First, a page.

Two things become clear perusing U.S. District Judge Robert Pitman’s stinging, 37-page, June 7 court order demanding at long last accountability of Baylor University and the increasingly infamous Pepper Hamilton law firm regarding discovery materials relevant in Title IX lawsuits filed by 15 former students alleging that Baylor bungled their reports of sexual assault. First, it’s obvious by now attorneys for the Christian campus and the Philadelphia law firm tapped to investigate Baylor’s mishandling of sexual assaults are stalling and dodging in ways that test good faith.

Second, it’s abundantly clear that Judge Pitman, a low-key, patient and thoughtful jurist, is not only on to these attorneys but exasperated by time-consuming, groundless legal maneuvers that at times strike one as contemptuous of not only the judge and legal system but the young women whom one could argue Baylor has already failed. It also sends a conflicted message to present-day Baylor women whom Baylor presumably seeks to protect from assault and such administrative indifference using recommendations from the very law firm now seemingly prolonging all this suffering.

Judge Pitman at one point notes that Pepper Hamilton violated a court order for discovery materials when it failed to file all substantive objections by a March 15 deadline, then failed to comply with another court-ordered deadline to actually produce materials to attorneys for the 15 former students. “This violation,” Pitman writes, “has caused three months of delay in a case that has already been pending for three years and forced the parties to revisit issues that should have been resolved two years ago when the subpoena was first issued. This conduct increases costs for all parties and wastes public resources that are meant for adjudicating good-faith disputes.”

At another point, the judge expresses astonishment at “Baylor’s repeated discovery of materials at the 11th hour,” which “makes this case longer, more burdensome and more expensive for all parties.” He refers to Baylor’s certifying last September by email to attorneys for the former students that it had furnished all court-ordered evidence, then this spring discovering “a few hundred documents” which plaintiffs say actually consist of “an additional 1,192 documents.” All this then requires contextual review, reanalysis and sorting for duplication.

Assuming Pitman hasn’t gone batty by now, one can only conclude from his June 7 broadside one of two things: Attorneys for Pepper Hamilton and Baylor are stonewalling in hope of divine intervention or incompetent. Or maybe they’re just auditioning for jobs in the Trump administration in defying federal courts. In any case, Pitman makes clear that, whatever objections these attorneys have offered before, they’ve long since exhausted justifiable grounds for complicating and delaying the production of evidence.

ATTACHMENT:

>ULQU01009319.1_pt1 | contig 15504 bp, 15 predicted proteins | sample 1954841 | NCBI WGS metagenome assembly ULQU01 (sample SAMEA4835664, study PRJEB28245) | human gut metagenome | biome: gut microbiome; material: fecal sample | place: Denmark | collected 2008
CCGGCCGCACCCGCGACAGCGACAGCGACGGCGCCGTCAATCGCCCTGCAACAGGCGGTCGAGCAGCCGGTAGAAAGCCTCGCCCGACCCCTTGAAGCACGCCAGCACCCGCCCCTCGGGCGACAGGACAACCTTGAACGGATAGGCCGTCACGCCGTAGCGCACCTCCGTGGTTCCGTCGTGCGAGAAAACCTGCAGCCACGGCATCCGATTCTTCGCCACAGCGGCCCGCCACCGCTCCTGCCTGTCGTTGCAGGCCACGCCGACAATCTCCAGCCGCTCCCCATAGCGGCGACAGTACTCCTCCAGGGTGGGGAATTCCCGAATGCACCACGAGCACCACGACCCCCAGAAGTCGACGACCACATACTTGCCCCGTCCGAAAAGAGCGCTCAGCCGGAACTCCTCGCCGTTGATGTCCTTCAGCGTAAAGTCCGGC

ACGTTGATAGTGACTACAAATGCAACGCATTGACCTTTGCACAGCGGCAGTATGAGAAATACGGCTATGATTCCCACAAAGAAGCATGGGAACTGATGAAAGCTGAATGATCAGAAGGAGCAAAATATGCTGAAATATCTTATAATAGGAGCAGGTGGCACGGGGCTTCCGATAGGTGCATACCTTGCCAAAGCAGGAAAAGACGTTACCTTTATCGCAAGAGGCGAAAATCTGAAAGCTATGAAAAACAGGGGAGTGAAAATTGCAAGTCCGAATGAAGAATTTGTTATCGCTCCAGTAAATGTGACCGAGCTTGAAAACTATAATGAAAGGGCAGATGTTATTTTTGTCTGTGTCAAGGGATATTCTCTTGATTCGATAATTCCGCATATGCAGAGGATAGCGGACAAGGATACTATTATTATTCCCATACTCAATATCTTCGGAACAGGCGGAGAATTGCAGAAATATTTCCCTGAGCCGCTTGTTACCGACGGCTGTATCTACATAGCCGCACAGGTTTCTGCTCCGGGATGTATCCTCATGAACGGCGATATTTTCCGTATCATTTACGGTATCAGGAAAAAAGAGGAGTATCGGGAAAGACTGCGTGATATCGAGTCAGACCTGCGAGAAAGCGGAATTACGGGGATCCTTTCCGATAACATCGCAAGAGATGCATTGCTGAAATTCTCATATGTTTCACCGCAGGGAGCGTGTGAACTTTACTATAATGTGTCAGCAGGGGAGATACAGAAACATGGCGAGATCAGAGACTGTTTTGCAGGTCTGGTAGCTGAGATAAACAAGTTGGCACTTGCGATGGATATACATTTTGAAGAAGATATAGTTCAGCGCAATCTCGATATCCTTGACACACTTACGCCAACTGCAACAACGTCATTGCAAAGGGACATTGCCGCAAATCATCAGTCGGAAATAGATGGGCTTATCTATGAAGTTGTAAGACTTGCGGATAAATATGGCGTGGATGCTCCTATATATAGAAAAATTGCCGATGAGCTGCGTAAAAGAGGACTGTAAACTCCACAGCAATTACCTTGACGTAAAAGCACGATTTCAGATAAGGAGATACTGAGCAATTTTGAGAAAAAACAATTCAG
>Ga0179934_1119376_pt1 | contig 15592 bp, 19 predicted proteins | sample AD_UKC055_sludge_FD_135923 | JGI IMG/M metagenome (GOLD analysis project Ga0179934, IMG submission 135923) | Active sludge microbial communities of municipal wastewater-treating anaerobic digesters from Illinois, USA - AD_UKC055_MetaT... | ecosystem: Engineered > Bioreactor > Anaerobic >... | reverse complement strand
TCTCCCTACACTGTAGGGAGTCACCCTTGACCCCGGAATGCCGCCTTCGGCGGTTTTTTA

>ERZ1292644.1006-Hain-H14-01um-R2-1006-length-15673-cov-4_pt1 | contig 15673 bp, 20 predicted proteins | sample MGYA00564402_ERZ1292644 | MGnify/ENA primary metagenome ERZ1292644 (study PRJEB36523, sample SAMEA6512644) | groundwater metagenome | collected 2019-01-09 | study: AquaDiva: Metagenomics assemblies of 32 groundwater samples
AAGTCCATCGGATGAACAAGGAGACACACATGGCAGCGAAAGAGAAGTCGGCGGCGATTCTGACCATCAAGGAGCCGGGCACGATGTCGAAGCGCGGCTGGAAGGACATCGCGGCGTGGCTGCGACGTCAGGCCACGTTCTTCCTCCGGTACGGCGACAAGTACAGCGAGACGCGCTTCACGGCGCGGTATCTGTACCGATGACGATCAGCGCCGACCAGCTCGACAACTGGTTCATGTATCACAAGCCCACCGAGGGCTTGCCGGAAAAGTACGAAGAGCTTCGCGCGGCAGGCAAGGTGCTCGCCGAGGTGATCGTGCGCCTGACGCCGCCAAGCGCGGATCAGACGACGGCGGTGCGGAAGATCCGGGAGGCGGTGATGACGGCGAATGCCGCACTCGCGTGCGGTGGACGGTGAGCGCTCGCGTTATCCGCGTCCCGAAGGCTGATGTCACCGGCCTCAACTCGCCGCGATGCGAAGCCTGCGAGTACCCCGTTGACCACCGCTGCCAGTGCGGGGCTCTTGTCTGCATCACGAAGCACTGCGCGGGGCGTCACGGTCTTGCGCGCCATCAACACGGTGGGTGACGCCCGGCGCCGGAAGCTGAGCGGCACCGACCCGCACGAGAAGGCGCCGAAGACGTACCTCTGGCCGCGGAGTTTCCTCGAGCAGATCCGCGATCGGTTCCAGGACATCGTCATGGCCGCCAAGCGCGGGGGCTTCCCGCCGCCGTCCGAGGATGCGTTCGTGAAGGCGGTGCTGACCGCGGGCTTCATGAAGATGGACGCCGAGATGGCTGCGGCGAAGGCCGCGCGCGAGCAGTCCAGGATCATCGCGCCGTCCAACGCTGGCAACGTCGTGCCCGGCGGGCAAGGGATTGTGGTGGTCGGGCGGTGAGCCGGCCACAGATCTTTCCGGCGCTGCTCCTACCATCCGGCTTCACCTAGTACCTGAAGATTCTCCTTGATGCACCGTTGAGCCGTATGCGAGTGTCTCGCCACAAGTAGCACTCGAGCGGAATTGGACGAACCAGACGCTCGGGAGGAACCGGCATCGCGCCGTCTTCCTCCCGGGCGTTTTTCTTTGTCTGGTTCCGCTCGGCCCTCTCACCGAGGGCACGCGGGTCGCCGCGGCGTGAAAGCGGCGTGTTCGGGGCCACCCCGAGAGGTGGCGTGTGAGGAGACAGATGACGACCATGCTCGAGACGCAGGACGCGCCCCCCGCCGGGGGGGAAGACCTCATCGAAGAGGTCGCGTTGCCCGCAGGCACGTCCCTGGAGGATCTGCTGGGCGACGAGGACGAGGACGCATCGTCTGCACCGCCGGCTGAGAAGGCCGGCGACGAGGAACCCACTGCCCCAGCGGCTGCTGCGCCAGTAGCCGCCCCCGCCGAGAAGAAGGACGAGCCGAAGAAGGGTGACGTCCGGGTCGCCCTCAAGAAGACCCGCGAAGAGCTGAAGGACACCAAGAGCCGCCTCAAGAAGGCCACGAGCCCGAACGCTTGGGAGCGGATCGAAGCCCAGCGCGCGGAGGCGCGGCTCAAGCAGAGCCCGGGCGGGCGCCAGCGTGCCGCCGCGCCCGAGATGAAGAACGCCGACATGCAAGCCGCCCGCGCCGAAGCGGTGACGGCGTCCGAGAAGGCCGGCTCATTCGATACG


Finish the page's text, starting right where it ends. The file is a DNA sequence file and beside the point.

Friday’s filing by attorneys for the former students (Jane Does 1-15) over yet another late dump of evidence marvels at excuses provided by Baylor for delays, including Memorial Day and graduations; accuses Baylor of “so much gamesmanship”; and suggests Baylor is trying to “wear down” the plaintiffs. Plaintiffs attorney Chad Dunn’s retort: “Lest there be any confusion, plaintiffs won’t be worn down.”

The scheme may even backfire beyond possible court sanctions: “There is now a fact dispute about whether Pepper Hamilton ever prepared a ‘final’ or ‘internal’ report on the investigation that was delivered to Baylor in some form but never publicly released,” Pitman writes, reviving a theory pressed by everyone from skeptical Baylor alumni to desperate apologists for former football coach Art Briles, who lost his job in the sex scandal in spring 2016. “Pepper Hamilton’s emails and billing entries strongly indicate that there was, in fact, a Pepper Hamilton investigation report.”

Given how Baylor University regents have maintained on a stack of Bibles and to the disbelief of many that no hard copy of the damning Pepper Hamilton investigation actually exists, that it was delivered orally, then distilled by the supposedly astonished regents themselves in CliffsNotes form, one could argue Baylor as a resolutely Christian university with ambitious aims might take a devastating hit in leadership credibility before this federal trial even gavels into reality — assuming it ever does.

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Bill Whitaker is Trib opinion editor.

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